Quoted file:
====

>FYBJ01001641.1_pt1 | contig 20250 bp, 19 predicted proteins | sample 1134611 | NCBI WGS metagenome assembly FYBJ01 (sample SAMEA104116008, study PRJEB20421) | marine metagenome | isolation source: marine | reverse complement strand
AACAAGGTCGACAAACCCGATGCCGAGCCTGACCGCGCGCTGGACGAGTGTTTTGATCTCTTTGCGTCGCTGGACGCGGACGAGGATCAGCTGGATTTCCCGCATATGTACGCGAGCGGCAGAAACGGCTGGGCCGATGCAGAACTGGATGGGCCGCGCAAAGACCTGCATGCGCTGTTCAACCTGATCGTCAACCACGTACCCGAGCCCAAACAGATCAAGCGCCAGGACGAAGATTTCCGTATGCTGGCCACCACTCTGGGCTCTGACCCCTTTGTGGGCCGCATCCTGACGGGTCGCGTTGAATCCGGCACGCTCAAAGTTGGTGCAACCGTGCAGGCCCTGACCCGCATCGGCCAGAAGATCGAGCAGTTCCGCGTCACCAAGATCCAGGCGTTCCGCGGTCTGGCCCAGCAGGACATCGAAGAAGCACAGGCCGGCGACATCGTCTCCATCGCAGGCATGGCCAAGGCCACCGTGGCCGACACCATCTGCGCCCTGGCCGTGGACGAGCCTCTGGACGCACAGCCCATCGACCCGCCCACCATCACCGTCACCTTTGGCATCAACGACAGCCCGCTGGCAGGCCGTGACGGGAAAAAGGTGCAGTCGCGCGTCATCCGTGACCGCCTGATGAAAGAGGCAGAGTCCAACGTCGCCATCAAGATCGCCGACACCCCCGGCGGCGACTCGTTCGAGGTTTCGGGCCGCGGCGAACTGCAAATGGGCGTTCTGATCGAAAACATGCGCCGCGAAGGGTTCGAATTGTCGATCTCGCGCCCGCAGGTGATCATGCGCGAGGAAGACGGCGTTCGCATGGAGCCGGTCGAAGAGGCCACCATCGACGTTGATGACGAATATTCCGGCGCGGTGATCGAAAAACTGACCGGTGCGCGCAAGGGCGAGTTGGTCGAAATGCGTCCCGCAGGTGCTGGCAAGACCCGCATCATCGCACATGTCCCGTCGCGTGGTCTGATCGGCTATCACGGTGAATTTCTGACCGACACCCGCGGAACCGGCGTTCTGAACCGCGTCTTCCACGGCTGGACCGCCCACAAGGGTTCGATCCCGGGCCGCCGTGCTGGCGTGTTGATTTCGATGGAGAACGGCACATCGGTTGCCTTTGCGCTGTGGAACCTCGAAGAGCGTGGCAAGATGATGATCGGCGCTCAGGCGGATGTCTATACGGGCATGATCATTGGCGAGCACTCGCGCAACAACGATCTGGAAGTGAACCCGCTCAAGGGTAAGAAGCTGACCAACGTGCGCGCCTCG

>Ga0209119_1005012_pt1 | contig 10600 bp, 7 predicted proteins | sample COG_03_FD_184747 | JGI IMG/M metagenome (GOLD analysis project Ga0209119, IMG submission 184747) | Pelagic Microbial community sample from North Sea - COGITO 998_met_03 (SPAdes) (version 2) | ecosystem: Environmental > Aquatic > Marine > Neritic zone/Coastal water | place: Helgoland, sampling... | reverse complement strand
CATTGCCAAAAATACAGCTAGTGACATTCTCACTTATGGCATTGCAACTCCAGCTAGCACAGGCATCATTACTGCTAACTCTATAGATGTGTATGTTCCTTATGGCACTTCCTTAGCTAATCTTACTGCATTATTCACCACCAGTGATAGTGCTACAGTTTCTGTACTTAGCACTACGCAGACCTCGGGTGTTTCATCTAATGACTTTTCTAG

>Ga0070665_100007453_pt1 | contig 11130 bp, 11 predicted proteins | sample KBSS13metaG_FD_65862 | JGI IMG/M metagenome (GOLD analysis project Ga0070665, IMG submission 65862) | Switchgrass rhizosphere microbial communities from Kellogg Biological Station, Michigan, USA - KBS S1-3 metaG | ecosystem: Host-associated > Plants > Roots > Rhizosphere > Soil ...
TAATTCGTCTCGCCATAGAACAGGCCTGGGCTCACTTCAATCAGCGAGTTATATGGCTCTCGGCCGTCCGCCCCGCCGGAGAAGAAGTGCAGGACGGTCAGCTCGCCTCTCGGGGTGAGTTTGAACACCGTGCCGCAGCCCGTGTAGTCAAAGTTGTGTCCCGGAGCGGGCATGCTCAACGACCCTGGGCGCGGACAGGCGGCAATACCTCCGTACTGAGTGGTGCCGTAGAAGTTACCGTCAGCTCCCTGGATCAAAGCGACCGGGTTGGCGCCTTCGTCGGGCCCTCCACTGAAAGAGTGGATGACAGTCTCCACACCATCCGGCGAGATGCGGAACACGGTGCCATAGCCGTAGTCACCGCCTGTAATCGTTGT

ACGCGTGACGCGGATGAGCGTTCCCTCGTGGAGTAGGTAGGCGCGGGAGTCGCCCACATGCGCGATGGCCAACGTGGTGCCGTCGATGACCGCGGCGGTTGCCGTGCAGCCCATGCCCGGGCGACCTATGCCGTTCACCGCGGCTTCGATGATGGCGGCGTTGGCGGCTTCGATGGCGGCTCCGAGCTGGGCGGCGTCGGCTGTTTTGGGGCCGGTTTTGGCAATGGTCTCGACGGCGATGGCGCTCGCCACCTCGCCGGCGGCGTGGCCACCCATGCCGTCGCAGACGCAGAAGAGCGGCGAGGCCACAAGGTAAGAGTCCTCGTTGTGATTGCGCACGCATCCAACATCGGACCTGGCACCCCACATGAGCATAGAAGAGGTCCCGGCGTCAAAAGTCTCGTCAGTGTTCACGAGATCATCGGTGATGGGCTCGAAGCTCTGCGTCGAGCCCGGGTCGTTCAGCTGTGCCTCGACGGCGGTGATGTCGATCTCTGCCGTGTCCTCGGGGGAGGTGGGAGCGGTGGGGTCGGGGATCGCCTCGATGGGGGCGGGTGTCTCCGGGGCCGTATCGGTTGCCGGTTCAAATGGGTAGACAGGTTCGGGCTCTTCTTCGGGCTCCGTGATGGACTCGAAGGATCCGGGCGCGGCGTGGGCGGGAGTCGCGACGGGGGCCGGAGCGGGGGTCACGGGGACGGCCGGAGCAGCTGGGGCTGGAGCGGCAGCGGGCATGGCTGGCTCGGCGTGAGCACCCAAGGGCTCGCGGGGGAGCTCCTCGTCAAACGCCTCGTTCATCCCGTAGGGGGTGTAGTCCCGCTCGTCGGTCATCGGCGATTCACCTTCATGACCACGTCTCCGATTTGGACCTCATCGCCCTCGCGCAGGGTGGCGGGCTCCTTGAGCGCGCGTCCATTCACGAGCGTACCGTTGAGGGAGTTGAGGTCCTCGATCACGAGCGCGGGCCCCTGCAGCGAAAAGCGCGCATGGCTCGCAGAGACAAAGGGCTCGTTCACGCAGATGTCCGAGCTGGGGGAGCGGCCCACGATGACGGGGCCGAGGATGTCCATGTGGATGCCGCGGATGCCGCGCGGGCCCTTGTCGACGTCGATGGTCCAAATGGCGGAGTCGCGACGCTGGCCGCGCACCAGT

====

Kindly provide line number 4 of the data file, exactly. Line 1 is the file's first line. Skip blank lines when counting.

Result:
CATTGCCAAAAATACAGCTAGTGACATTCTCACTTATGGCATTGCAACTCCAGCTAGCACAGGCATCATTACTGCTAACTCTATAGATGTGTATGTTCCTTATGGCACTTCCTTAGCTAATCTTACTGCATTATTCACCACCAGTGATAGTGCTACAGTTTCTGTACTTAGCACTACGCAGACCTCGGGTGTTTCATCTAATGACTTTTCTAG